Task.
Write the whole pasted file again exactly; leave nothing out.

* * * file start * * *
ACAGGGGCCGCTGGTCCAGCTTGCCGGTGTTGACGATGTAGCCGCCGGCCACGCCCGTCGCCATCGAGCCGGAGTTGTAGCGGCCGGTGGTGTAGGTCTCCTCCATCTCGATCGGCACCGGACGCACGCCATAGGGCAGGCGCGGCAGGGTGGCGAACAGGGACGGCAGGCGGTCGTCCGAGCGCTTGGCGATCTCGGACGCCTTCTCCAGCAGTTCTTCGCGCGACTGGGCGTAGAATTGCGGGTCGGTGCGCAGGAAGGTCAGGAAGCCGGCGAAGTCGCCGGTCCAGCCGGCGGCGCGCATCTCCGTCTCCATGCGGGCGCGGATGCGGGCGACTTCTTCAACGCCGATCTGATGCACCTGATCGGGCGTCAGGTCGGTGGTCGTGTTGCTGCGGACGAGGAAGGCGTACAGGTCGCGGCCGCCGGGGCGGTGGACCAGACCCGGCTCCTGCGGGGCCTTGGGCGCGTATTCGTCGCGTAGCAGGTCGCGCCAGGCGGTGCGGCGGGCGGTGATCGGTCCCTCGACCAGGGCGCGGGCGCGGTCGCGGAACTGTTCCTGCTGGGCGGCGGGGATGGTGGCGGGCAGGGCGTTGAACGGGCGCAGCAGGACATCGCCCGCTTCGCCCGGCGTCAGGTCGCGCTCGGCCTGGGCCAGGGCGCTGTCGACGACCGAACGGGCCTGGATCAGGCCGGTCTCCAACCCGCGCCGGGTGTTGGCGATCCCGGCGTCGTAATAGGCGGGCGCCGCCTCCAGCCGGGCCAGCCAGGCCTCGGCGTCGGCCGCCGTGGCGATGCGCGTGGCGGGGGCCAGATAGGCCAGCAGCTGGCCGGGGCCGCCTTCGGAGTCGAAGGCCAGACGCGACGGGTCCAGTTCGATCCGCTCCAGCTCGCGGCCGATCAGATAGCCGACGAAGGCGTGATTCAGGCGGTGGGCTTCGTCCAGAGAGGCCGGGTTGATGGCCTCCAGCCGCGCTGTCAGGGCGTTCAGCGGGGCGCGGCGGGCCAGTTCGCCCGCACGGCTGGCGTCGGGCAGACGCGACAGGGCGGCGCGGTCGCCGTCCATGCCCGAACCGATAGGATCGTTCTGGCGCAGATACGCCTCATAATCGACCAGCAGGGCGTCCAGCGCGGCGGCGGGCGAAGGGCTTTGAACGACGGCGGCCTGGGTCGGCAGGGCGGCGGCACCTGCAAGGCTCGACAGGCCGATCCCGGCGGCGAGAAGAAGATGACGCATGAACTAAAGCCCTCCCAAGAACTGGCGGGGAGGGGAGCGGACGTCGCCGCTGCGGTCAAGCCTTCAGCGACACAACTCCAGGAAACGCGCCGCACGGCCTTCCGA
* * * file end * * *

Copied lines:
ACAGGGGCCGCTGGTCCAGCTTGCCGGTGTTGACGATGTAGCCGCCGGCCACGCCCGTCGCCATCGAGCCGGAGTTGTAGCGGCCGGTGGTGTAGGTCTCCTCCATCTCGATCGGCACCGGACGCACGCCATAGGGCAGGCGCGGCAGGGTGGCGAACAGGGACGGCAGGCGGTCGTCCGAGCGCTTGGCGATCTCGGACGCCTTCTCCAGCAGTTCTTCGCGCGACTGGGCGTAGAATTGCGGGTCGGTGCGCAGGAAGGTCAGGAAGCCGGCGAAGTCGCCGGTCCAGCCGGCGGCGCGCATCTCCGTCTCCATGCGGGCGCGGATGCGGGCGACTTCTTCAACGCCGATCTGATGCACCTGATCGGGCGTCAGGTCGGTGGTCGTGTTGCTGCGGACGAGGAAGGCGTACAGGTCGCGGCCGCCGGGGCGGTGGACCAGACCCGGCTCCTGCGGGGCCTTGGGCGCGTATTCGTCGCGTAGCAGGTCGCGCCAGGCGGTGCGGCGGGCGGTGATCGGTCCCTCGACCAGGGCGCGGGCGCGGTCGCGGAACTGTTCCTGCTGGGCGGCGGGGATGGTGGCGGGCAGGGCGTTGAACGGGCGCAGCAGGACATCGCCCGCTTCGCCCGGCGTCAGGTCGCGCTCGGCCTGGGCCAGGGCGCTGTCGACGACCGAACGGGCCTGGATCAGGCCGGTCTCCAACCCGCGCCGGGTGTTGGCGATCCCGGCGTCGTAATAGGCGGGCGCCGCCTCCAGCCGGGCCAGCCAGGCCTCGGCGTCGGCCGCCGTGGCGATGCGCGTGGCGGGGGCCAGATAGGCCAGCAGCTGGCCGGGGCCGCCTTCGGAGTCGAAGGCCAGACGCGACGGGTCCAGTTCGATCCGCTCCAGCTCGCGGCCGATCAGATAGCCGACGAAGGCGTGATTCAGGCGGTGGGCTTCGTCCAGAGAGGCCGGGTTGATGGCCTCCAGCCGCGCTGTCAGGGCGTTCAGCGGGGCGCGGCGGGCCAGTTCGCCCGCACGGCTGGCGTCGGGCAGACGCGACAGGGCGGCGCGGTCGCCGTCCATGCCCGAACCGATAGGATCGTTCTGGCGCAGATACGCCTCATAATCGACCAGCAGGGCGTCCAGCGCGGCGGCGGGCGAAGGGCTTTGAACGACGGCGGCCTGGGTCGGCAGGGCGGCGGCACCTGCAAGGCTCGACAGGCCGATCCCGGCGGCGAGAAGAAGATGACGCATGAACTAAAGCCCTCCCAAGAACTGGCGGGGAGGGGAGCGGACGTCGCCGCTGCGGTCAAGCCTTCAGCGACACAACTCCAGGAAACGCGCCGCACGGCCTTCCGA